TAMPA — Opening the Samba Room two weeks before the Republican National Convention gave owner Gordon Davis just enough time to tweak the menu and service at his latest Hyde Park restaurant, previously home to Ceviche, St. Bart's Island House and Le Bordeaux.
Now diners will discover traditional Latin comfort food, incorporating Peruvian, Brazilian and Colombian flavors, under the direction of chef Felicia Lacalle. That includes paella, beef short ribs, Cuban grilled lobster and a mixed grill boasting lamb sausage, skirt steak and chicken and chorizo.
Tapas choices come from land and sea, including tuna smoked with cigars, lamb meatballs in a sherry cream sauce and a raw bar offering five kinds of ceviche, such as scallop in pomegranate sauce with toasted coconut.
Dessert favorites are guava and cream cheese bread pudding with dulce de leche ice cream and tres leche cake topped with salted caramel, honey and white chocolate mousse, both $7.
Davis' tropical, pre-Castro Havana design comes with an outdoor patio and lounge featuring live music Wednesday through Saturday. There are a dozen specialty cocktails: standouts are mojitos and colorful Cattleya made with Absolut Berri Acai, lemon, creme de violette, and Cava Rosado.
A spacious private room near the wine cellar can be reserved for parties. Coming soon: Sunday brunch.
The Samba Room, 1502 S Howard Ave. is open from 5 p.m. to midnight; the bar is open 4 p.m. to 1 a.m., till 2 a.m. on weekends. A website is under construction, call (813) 251-4022.
Thai favorite gets a new owner, name
Thai Cafe is the new name Moo Betron has chosen for the Twiggs Street restaurant she purchased in July. It was previously called Sumo Thai and owned by Lawrence Storer, who has returned to Thailand, according to Betron.
"We will continue the menu," said Betron, including the popular pad Thai, crab Rangoon, soups and curries.
Her sister, Sumalee Sams, does the cooking and has added such new dishes as Thai Basil and mixed vegetables, with a choice of chicken, shrimp, tilapia or crispy duck over jasmine rice. Sams also added a new appetizer: vegetable tempura.
Betron, who attended hotel management school in Copenhagen, has worked in the hospitality industry for 20 years, including 10 years in Bangkok and several years as manager of Ban Thai in Clearwater.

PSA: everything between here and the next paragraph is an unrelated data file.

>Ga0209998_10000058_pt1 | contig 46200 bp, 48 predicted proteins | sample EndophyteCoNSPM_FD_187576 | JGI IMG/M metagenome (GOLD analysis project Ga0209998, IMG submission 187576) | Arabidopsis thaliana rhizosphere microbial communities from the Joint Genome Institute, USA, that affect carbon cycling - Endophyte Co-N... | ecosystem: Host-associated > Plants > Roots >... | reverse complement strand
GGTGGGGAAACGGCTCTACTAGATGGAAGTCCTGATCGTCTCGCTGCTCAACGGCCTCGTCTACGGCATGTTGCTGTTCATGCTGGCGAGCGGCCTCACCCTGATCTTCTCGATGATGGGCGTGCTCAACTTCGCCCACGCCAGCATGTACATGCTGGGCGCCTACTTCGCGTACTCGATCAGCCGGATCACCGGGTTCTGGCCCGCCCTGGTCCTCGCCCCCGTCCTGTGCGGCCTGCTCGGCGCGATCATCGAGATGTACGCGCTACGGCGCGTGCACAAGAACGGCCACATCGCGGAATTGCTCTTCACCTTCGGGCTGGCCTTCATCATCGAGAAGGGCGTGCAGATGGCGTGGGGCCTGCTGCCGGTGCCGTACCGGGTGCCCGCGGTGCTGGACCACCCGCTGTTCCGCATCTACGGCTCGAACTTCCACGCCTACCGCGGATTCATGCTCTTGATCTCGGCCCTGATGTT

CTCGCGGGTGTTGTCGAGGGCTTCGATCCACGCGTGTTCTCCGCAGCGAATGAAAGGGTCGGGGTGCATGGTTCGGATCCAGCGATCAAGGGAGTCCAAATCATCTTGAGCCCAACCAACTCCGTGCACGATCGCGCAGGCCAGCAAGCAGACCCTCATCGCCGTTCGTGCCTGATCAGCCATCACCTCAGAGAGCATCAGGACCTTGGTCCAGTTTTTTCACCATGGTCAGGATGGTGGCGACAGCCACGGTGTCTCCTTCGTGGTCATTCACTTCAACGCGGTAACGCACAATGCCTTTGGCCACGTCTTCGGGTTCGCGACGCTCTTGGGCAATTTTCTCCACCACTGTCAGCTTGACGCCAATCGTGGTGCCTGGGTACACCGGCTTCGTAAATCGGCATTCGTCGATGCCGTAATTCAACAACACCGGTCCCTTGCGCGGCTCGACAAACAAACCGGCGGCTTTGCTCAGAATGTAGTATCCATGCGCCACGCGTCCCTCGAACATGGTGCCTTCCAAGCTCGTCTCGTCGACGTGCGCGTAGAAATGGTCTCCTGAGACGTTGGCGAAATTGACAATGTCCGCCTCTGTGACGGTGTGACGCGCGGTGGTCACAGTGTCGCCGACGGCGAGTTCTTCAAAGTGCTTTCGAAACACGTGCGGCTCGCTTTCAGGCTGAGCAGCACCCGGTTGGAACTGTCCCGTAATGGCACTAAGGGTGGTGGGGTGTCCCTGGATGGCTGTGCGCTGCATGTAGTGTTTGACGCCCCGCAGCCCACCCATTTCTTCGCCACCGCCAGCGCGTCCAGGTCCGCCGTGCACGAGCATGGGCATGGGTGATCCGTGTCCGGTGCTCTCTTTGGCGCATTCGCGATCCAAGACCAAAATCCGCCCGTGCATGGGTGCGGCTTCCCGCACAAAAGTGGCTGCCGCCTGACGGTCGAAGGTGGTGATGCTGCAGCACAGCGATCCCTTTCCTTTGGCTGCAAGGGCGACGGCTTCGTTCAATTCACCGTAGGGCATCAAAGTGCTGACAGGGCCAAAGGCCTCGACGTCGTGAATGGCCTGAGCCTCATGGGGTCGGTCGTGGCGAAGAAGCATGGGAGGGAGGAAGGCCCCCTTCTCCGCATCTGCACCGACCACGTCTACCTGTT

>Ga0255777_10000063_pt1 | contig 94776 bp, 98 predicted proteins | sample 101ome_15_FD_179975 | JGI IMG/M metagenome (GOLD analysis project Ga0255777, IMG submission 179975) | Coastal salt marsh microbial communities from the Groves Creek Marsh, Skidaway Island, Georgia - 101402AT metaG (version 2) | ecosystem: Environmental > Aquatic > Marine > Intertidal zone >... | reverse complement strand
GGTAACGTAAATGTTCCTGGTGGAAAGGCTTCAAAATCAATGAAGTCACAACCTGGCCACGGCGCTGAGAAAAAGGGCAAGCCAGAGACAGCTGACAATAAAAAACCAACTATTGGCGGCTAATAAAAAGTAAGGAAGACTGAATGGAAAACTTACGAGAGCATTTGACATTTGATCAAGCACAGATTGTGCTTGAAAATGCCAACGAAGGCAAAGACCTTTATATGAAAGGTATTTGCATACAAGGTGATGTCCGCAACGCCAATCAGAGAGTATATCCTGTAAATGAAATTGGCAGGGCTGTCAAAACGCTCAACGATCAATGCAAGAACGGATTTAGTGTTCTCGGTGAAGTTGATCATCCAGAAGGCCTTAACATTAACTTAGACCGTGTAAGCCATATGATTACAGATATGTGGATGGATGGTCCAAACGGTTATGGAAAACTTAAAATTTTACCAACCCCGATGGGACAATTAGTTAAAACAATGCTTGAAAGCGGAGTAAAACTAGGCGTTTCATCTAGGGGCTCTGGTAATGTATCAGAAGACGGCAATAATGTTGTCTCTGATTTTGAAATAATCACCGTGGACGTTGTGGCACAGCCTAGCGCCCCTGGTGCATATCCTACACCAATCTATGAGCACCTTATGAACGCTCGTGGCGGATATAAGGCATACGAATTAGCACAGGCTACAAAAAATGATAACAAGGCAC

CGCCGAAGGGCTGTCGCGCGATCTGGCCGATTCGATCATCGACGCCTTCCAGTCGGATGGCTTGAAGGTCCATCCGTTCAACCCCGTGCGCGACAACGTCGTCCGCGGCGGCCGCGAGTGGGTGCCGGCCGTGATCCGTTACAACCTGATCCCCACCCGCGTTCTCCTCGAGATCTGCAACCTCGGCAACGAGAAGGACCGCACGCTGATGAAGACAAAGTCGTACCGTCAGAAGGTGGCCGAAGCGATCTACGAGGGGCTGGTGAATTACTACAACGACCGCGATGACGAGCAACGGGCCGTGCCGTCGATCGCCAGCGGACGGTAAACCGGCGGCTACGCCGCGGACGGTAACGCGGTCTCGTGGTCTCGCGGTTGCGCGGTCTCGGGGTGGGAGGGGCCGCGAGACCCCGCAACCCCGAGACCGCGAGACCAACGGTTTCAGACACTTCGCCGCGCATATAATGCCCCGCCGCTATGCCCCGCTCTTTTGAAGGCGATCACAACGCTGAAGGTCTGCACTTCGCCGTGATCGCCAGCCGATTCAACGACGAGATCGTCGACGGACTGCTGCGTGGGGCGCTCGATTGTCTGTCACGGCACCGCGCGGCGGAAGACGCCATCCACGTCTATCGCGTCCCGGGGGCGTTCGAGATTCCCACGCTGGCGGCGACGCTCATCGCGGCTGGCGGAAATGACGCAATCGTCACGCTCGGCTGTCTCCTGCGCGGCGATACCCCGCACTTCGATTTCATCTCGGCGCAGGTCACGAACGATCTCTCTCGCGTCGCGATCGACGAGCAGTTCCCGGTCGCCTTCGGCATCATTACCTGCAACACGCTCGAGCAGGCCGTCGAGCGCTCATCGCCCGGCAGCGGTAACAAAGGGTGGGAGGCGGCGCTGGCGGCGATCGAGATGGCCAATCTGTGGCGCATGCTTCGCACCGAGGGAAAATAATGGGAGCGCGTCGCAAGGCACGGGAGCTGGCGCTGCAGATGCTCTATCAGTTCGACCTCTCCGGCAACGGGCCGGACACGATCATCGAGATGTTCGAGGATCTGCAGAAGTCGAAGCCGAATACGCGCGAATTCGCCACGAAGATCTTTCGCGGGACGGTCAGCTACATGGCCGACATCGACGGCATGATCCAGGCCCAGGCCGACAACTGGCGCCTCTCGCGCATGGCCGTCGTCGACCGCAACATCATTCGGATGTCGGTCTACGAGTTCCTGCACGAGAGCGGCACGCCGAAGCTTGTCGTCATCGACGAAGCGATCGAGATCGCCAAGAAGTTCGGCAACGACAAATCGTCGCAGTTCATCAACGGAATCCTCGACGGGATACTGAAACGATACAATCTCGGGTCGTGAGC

Thai Cafe, 301 Twiggs St., is open 11 a.m. to 8 p.m. Monday through Saturday; (813) 849-7866.
Family businesses close their doors
As the economy zigs and zags, we report the closing of three small family businesses.
Sophie's French bakery and cafe in Hyde Park Village has turned off the oven and unplugged the coffee pots. Carole and Todd Binkowski opened in February 2011 as Amelie's bakery, striving to become a neighborhood rendezvous point, with fine pastries and a lunch menu. The couple survived a legal entanglement with the original creators of Amelie's French Bakery in Charlotte, N.C., resulting in the name change. Apparently, the owners, who did not return calls this week, were not selling enough croissants and cappuchino to pay the rent. A note posted on the front door reads "Despite our best efforts, we simply could not develop a business model that would allow us to be successful in this location."
Nicholson House would have celebrated 20 years of selling handmade jewelry, greeting cards and eclectic gifts in November. Instead, Missy Purcell Towne, and her mother, Beth Purcell, who have opened and closed branches in Clearwater, Orlando, two locations in Hyde Park, and International Plaza, will close the Carriage Trade Plaza shop in October.
"I don't know exactly when we are leaving, or who the landlord will re-lease to," said Towne, adding that the management is releasing them from the five-year lease signed in August 2011.
Everything in the store is 30 percent off, said Towne, and prices will continue to drop.
Nicholson House, 1902 S. Dale Mabry Highway, is open from 11 a.m. to 6 p.m., Tuesday through Friday, and noon to 4 p.m. Saturday. Call (813) 251-0236.
Eleventwenty Café Bistro in Grand Central at Kennedy closed July 26, due "to lack of day-to-day business and operating capital fell short," said Terry Riney, co-owner with his wife Dolly. The Channel District cafe began serving breakfast and lunch in January, next to Be Seen, the dry cleaners they also own.
"We are looking at our options," he said, "possibly reopen or partner with another restaurant."
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